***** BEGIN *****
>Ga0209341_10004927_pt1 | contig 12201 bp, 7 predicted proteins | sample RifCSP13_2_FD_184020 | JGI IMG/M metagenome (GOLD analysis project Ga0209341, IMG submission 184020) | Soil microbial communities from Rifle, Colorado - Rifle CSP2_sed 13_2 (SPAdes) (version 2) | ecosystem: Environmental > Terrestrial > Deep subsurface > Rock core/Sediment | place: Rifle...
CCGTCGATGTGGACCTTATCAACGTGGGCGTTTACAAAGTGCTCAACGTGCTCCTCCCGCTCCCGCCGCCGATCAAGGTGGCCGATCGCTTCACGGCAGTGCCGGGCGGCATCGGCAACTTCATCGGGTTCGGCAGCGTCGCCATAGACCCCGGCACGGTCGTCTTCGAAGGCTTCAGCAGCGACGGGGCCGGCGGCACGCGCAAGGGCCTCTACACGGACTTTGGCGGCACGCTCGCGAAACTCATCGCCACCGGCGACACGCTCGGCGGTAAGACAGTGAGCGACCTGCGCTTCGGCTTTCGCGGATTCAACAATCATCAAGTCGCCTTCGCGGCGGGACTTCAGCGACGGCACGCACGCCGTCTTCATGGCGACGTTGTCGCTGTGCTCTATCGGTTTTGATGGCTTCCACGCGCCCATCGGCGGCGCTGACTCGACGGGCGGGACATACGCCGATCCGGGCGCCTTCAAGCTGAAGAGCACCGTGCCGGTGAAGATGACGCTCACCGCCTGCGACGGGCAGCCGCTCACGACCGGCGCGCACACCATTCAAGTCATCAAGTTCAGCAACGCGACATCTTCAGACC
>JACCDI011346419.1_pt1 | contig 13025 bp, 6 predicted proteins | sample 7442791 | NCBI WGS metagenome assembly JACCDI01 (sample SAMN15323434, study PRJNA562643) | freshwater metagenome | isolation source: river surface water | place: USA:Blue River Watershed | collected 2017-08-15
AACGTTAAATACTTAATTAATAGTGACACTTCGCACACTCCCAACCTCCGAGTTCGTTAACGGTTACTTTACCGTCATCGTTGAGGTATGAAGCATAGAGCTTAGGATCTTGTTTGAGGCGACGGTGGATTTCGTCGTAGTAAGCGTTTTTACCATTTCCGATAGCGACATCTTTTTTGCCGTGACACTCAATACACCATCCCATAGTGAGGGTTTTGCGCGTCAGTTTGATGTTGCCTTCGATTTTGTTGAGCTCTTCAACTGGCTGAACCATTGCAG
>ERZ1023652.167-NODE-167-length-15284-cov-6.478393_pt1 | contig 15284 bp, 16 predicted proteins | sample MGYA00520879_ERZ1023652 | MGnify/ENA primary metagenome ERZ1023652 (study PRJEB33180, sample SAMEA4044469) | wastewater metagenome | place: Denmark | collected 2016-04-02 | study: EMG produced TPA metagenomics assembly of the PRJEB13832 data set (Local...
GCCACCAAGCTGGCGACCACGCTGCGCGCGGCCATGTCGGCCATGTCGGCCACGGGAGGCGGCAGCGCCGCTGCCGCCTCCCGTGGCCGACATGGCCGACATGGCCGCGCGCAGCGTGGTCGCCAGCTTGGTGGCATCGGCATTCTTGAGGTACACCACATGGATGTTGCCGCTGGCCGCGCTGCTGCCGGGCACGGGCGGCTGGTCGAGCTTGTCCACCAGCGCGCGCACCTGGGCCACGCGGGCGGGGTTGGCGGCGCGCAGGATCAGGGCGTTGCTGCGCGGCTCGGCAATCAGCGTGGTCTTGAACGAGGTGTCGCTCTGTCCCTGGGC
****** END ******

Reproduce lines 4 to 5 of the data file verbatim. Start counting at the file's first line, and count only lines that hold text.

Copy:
AACGTTAAATACTTAATTAATAGTGACACTTCGCACACTCCCAACCTCCGAGTTCGTTAACGGTTACTTTACCGTCATCGTTGAGGTATGAAGCATAGAGCTTAGGATCTTGTTTGAGGCGACGGTGGATTTCGTCGTAGTAAGCGTTTTTACCATTTCCGATAGCGACATCTTTTTTGCCGTGACACTCAATACACCATCCCATAGTGAGGGTTTTGCGCGTCAGTTTGATGTTGCCTTCGATTTTGTTGAGCTCTTCAACTGGCTGAACCATTGCAG
>ERZ1023652.167-NODE-167-length-15284-cov-6.478393_pt1 | contig 15284 bp, 16 predicted proteins | sample MGYA00520879_ERZ1023652 | MGnify/ENA primary metagenome ERZ1023652 (study PRJEB33180, sample SAMEA4044469) | wastewater metagenome | place: Denmark | collected 2016-04-02 | study: EMG produced TPA metagenomics assembly of the PRJEB13832 data set (Local...